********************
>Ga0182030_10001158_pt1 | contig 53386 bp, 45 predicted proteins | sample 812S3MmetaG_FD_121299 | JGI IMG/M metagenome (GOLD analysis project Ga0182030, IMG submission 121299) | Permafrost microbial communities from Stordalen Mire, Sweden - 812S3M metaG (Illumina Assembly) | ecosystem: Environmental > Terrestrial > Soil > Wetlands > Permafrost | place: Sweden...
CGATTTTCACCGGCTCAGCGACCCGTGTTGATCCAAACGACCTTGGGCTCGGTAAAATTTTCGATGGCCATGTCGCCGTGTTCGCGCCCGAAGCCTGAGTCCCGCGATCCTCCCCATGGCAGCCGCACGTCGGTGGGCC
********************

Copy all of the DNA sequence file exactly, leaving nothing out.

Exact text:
>Ga0182030_10001158_pt1 | contig 53386 bp, 45 predicted proteins | sample 812S3MmetaG_FD_121299 | JGI IMG/M metagenome (GOLD analysis project Ga0182030, IMG submission 121299) | Permafrost microbial communities from Stordalen Mire, Sweden - 812S3M metaG (Illumina Assembly) | ecosystem: Environmental > Terrestrial > Soil > Wetlands > Permafrost | place: Sweden...
CGATTTTCACCGGCTCAGCGACCCGTGTTGATCCAAACGACCTTGGGCTCGGTAAAATTTTCGATGGCCATGTCGCCGTGTTCGCGCCCGAAGCCTGAGTCCCGCGATCCTCCCCATGGCAGCCGCACGTCGGTGGGCC